One of the professional sport franchise owners I deeply respect and admire is the late Abe Pollin, former owner of the NBA’s Washington Wizards. While he led the efforts to bring professional sports back into city centers to help revitalize downtowns rather than suburbs, I am most appreciative of the amazing stand he took against violence.

Most owners, and people for that matter, don’t like to go against the status quo. Change is scary. “Tradition! Tradition!” goes the Fiddler on the Roof anthem. Pollin was the exception.

He had been thinking about changing the name of the Washington Bullets for many years. He felt like it sent the wrong message in a city that was dubbed the murder capitol of the world.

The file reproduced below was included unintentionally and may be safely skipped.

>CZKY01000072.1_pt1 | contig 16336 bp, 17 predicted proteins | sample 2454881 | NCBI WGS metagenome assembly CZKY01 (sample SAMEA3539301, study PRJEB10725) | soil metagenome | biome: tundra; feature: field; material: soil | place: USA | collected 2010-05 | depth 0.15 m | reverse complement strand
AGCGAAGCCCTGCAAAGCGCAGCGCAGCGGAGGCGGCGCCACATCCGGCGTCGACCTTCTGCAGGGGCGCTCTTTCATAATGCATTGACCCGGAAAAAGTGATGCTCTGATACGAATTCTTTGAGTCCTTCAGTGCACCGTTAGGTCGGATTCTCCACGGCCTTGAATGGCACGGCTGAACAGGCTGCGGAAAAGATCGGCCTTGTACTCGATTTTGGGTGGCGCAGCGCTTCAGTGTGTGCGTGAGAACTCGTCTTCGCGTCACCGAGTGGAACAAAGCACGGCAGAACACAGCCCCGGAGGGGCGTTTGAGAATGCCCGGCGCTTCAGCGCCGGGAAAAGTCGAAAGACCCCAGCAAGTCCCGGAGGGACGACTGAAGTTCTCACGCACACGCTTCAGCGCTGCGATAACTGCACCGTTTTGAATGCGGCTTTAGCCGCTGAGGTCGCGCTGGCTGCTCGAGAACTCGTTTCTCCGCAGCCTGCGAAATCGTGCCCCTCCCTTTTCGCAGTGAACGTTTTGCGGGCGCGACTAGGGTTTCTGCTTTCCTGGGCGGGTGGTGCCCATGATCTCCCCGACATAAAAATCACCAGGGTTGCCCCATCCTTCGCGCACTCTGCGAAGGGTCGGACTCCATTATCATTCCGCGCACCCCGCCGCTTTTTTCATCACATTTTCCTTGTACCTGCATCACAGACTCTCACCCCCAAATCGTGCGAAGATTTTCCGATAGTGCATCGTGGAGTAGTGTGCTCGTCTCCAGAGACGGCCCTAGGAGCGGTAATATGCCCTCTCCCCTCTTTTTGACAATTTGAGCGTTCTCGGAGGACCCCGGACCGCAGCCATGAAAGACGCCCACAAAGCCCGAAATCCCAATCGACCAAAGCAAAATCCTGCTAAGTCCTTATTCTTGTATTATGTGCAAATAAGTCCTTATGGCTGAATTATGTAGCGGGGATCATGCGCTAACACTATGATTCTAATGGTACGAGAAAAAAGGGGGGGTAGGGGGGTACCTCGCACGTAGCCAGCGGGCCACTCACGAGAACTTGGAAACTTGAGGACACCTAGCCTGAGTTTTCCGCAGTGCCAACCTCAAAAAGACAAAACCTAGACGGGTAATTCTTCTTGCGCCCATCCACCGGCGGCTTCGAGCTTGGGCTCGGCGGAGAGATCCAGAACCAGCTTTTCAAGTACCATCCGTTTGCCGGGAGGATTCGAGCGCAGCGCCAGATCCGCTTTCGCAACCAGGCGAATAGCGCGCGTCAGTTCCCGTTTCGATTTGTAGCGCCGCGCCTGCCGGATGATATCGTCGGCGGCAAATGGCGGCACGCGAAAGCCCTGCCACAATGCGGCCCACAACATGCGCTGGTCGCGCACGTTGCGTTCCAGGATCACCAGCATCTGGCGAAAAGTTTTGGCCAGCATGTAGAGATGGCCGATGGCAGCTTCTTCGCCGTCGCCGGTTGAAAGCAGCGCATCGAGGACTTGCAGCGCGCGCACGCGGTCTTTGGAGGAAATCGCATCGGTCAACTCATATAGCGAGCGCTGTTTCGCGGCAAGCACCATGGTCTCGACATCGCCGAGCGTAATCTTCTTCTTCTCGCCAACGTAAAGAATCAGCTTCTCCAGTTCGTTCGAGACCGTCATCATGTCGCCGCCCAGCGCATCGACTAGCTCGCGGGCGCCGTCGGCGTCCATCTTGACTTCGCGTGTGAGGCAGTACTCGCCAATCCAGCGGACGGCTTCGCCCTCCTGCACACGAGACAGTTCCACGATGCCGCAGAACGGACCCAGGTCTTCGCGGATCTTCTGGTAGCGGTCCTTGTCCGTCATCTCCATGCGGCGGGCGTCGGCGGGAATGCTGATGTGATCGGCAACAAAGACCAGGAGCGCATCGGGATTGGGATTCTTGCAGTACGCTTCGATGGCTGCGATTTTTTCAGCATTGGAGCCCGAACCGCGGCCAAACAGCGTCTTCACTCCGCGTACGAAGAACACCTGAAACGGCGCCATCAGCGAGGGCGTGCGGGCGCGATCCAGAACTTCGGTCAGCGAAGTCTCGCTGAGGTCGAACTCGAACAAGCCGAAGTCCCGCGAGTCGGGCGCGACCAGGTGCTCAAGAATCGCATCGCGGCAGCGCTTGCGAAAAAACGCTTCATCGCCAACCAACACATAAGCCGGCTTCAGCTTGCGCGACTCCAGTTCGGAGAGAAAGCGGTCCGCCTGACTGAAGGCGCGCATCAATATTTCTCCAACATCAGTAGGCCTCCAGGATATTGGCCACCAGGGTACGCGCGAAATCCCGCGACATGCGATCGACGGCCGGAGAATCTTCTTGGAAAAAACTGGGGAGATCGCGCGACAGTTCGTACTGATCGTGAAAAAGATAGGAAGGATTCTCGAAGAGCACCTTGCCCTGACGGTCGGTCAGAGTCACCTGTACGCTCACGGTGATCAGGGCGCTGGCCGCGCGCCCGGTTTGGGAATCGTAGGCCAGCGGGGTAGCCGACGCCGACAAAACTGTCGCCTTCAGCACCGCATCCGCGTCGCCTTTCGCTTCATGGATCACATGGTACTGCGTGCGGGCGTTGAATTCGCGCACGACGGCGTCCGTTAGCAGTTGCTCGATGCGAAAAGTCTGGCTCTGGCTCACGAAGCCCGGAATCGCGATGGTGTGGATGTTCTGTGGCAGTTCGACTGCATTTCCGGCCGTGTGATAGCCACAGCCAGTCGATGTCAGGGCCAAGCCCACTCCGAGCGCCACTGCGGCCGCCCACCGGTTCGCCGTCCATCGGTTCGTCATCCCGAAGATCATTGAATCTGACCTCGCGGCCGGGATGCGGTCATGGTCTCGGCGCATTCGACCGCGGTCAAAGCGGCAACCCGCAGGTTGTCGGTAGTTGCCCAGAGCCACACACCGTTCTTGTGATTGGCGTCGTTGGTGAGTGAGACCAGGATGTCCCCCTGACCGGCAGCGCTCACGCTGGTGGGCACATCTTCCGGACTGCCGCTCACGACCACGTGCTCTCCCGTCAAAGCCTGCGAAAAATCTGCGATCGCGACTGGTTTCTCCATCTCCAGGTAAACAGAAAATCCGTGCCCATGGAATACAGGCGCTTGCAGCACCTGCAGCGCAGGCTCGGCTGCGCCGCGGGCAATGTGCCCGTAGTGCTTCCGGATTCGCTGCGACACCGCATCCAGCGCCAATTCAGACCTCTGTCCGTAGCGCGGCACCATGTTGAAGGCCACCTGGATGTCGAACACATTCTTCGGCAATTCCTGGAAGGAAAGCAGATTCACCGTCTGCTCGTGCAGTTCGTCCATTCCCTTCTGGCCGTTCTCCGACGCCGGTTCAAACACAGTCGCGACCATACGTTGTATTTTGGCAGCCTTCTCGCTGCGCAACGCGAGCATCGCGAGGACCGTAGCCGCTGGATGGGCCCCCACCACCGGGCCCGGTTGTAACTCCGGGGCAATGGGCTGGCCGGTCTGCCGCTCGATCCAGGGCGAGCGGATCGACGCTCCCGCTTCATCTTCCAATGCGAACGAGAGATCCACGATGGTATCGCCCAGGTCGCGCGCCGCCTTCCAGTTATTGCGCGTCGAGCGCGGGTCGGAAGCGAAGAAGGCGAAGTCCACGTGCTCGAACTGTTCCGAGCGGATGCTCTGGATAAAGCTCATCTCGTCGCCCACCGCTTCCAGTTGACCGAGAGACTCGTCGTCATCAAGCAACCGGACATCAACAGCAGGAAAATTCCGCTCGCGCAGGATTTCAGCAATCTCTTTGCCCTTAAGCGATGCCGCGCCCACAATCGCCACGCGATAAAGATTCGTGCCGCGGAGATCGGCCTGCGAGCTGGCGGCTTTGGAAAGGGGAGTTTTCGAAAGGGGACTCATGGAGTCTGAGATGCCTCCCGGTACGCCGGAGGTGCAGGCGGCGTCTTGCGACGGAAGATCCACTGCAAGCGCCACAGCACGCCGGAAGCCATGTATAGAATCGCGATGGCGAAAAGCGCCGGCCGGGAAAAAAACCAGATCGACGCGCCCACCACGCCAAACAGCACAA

“I’ve thought about it for 31 years….Bullets connote killing, violence, death. Our slogan used to be, ‘Faster than a speeding bullet.’ That is no longer appropriate,” Pollin said in an interview with the New York Times.

But it was the assassination of his friend Yitzhak Rabin in Israel that brought Pollin from an idea to action.

“I just came back from Israel, where I attended the funeral of my good friend, Prime Minister [Yitzhak] Rabin,” Pollin said. “My friend was shot in the back by bullets. The name Bullets for a sports team is no longer appropriate…..”

“It was a peace gathering. He was about to leave, but he walked back again. They were rejoicing for peace. I walked those steps. I realized it was time to get this done.”

“I have asked our staff to implement an entirely new community relations program, an anti-violence initiative that will begin this season,” Pollin said. “All that we do in the community will be focused on an anti-violence message with a conflict resolution theme. Our name change will go hand-in-hand with the Bullets’ anti-violence campaign.”

So Pollin and his staff sponsored a naming contest and the Bullets became the Wizards.